FF: The collection is not only significant for its contents but for its play with form. It’s poetry with narrative elements. As well, there are meditations on the art of writing, as in: ‘We write what we know when we run out of things we don’t’. Tell us more about what we know and what we don’t know — and how you, as a writer, contemplate this idea.
EM: The ‘write what you know’ adage always feels so feint in the face of imagination’s potency. Why settle with being a human when you can be a centipede? Steal some shoes and run around a bit. You’ll never be somebody else – chances are you’ll never even succeed at being yourself. And, I mean, don’t kid yourself you can know someone else’s experience. But, cripes! – Art without play is flat whites and spreadsheets and watercooler talk.
FF: Do you consider yourself a poet-activist? Or activist-poet? How do your science studies interact with your being a poet and being in this world?
EM: I’m too at home in the absurdity of things to make a good activist. I guess much of my writing is trying to suss out my own dubious morality, my own trespasses and inertness, rather than to bark the Right Ways at others. It’s self-indulgent at its core, but, if there’s a rippling outwards, then that’s gravy! My studies around neuroscience give me nifty nouns to steal from textbooks, and the odd good metaphor starring a dendrite or a hippocampus. I’m in science partly for the naming of things – I guess – whether that’s anatomical lexicon or diagnosis or the shrinking down of weird and complex phenomena into a singular term. In its own way, it’s ‘naming the beasts’.
Every day we drive past the dead ox. A satchel of blowflies,
sticky aquarium, a marmalade where jelly and pith cling
to the shrunken sockets of bone. A month ago, the beast bellowed
vowels across the daisies, looked to the mountains for a calm
that called him north like a compass. We moved here from a rut
of factories and stoplights. Allergic to the infrastructure of things
with gas pipes and garages and fish markets and train yards,
buildings that ooze into the green hillocks and scudded skies,
we sucked inhalers and drank calamine. Now, we drive past
the ox like he is a landmark, a signpost to a country
where even dead things pulse and rattle. We wind down
our windows to smell a crime of passion, a funk of cells
destroying cells. Autolysis is what we did in the suburbs,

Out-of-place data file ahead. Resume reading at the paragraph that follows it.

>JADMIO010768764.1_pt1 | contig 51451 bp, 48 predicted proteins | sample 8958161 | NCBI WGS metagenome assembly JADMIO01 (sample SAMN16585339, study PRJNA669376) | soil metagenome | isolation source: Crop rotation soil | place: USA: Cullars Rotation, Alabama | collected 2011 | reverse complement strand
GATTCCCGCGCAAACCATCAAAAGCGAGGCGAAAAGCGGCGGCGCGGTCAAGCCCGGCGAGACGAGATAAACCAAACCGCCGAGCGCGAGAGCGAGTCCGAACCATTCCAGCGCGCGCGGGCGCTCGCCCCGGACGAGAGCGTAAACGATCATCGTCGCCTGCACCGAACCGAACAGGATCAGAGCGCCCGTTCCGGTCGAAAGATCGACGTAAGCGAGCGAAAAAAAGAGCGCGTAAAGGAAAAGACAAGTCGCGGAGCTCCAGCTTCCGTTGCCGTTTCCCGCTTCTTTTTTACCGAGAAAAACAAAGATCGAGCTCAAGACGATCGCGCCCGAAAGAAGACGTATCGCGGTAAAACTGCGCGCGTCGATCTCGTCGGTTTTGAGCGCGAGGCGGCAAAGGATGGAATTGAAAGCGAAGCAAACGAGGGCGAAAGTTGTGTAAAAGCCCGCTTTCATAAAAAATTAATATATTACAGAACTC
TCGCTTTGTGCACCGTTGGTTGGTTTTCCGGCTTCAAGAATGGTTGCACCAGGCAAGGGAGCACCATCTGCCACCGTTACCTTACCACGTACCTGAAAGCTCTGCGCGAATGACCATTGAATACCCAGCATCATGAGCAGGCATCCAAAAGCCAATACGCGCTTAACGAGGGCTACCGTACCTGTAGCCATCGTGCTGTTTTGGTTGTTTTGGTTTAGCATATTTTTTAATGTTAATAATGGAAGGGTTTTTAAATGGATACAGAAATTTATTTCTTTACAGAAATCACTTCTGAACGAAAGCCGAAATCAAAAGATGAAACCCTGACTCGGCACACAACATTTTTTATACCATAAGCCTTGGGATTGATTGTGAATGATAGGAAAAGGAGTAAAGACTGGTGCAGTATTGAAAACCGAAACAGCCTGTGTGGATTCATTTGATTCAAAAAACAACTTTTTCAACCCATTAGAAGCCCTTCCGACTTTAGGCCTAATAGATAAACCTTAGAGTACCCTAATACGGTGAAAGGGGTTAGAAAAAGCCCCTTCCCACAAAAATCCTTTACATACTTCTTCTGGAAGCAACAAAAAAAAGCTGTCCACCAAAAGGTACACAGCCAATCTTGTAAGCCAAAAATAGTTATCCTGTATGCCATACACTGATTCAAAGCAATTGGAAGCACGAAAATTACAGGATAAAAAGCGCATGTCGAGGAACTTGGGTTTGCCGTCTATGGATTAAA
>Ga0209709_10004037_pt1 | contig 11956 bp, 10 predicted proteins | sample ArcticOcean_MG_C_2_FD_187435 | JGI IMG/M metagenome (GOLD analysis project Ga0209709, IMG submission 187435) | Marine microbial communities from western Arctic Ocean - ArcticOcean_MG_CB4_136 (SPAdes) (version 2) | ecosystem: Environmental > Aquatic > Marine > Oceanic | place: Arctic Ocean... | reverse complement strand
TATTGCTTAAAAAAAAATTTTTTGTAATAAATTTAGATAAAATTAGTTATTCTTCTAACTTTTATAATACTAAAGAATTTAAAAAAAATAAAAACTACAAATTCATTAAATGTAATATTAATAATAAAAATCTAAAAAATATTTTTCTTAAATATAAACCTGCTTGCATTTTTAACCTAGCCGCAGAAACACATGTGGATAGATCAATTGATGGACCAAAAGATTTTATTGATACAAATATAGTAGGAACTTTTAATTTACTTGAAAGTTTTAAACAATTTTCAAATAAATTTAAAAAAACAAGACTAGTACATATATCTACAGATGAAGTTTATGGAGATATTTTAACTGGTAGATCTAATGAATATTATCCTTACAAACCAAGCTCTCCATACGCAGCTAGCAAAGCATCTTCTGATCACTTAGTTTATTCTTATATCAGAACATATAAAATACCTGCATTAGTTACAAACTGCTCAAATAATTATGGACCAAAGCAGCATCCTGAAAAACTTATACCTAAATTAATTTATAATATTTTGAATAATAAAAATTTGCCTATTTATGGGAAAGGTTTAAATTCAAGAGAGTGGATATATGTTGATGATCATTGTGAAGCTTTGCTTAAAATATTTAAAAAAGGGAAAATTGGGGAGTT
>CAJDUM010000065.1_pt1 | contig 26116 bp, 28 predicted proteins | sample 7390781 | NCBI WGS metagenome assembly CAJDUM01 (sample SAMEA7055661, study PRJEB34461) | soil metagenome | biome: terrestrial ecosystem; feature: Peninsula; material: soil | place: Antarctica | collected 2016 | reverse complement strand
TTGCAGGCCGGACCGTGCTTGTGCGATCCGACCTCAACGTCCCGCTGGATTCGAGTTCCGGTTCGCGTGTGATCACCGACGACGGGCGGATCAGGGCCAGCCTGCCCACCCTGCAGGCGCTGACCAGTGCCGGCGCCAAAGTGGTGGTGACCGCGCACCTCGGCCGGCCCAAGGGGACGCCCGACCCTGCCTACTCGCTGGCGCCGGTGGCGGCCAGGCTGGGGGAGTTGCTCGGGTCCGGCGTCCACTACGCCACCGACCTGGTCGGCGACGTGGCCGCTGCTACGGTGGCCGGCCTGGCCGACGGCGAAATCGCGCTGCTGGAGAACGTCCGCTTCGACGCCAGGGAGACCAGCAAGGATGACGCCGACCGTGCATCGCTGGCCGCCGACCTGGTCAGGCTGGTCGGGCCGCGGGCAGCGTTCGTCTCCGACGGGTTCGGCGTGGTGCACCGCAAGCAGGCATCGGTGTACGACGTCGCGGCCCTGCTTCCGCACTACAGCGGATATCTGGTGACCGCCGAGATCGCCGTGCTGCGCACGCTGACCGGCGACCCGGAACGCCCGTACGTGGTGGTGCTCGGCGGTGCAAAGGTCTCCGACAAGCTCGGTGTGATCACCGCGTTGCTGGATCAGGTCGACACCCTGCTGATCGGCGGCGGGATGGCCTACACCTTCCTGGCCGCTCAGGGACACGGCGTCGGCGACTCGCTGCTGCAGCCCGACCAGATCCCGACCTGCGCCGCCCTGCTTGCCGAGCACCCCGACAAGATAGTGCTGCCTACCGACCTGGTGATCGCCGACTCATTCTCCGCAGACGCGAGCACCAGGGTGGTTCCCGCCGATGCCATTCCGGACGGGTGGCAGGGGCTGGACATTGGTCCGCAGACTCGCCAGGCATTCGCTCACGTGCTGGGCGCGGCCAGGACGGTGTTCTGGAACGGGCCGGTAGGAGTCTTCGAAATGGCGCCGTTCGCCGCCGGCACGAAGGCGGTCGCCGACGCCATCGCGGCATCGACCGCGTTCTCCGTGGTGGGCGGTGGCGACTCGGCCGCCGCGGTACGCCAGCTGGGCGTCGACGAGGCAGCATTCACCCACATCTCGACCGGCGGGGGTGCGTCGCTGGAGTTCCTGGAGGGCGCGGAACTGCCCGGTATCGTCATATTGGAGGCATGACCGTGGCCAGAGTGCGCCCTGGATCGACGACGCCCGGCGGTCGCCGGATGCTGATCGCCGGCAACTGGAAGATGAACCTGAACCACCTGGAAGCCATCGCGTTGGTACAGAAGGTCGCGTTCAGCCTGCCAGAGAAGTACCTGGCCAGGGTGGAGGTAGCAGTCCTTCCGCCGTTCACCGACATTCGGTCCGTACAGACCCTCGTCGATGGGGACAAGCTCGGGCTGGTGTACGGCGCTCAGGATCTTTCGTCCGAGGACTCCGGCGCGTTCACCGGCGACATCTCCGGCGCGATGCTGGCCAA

chewing at our own rind and waving at neighbours all the while.
Over infomercials with TV dinners, calculating our lives
in episodes and seasons, until meaning was bone dry and spent.
Like us, the ox knew his doom inside out, the inevitability
of tics and maggots working through him like time.
We moved north to unpick the stars from a rash of city lights.
We followed mountains that dolphin through a clot of black,
and listen to oxen warming up for prayers we can’t translate.
When he kneeled down to die, the mountains called to him,
motherly and mewing. Now wasps reanimate the chant.
Naming the Beasts was shortlisted for the Kathleen Grattan Poetry Award 2021. Find the book at Otago University Press here.
What people are saying
“The beasts that leap from an Elizabeth Morton poem have always taken my breath away, set my consciousness and solar plexus ‘on a collision course with wonder,’ the whole world of my heart gone up in smoke. She’s a poet of unholy talent and savage tenderness, her poems ‘as real as the rupture of day’ – we may all be animals who speak, but no one else speaks like this. Like Anne Sexton, she uses poetry as a cage to let the animals out – only a rare and visionary poet, a poet writing at the height of their powers, is brave enough to dare to pen them all within one book. Naming the Beasts is an awe-inspiring feat.”
– Tracey Slaughter
“Elizabeth Morton’s Naming the Beasts is poetry gold. It is the kind of book you savour slowly, absorbing brocade textures, the sumptuous threads, the surprising patterns, satisfying layers. This is poetry that is sonorous, sensual, startling.”
– Paula Green
Elizabeth Morton is an Auckland storyteller, with three collections of poetry, the latest being Naming the Beasts (Otago University Press, 2022). She holds an MLitt from the University of Glasgow, and is completing an MSc at Kings College London.
Her yarns and poems have appeared in journals and anthologies, including Best Small Fictions (2016, 2021), in Canada, Australia, the USA, the UK, Ireland, Italy and Jamaica.
She likes to write about broken things and things with teeth.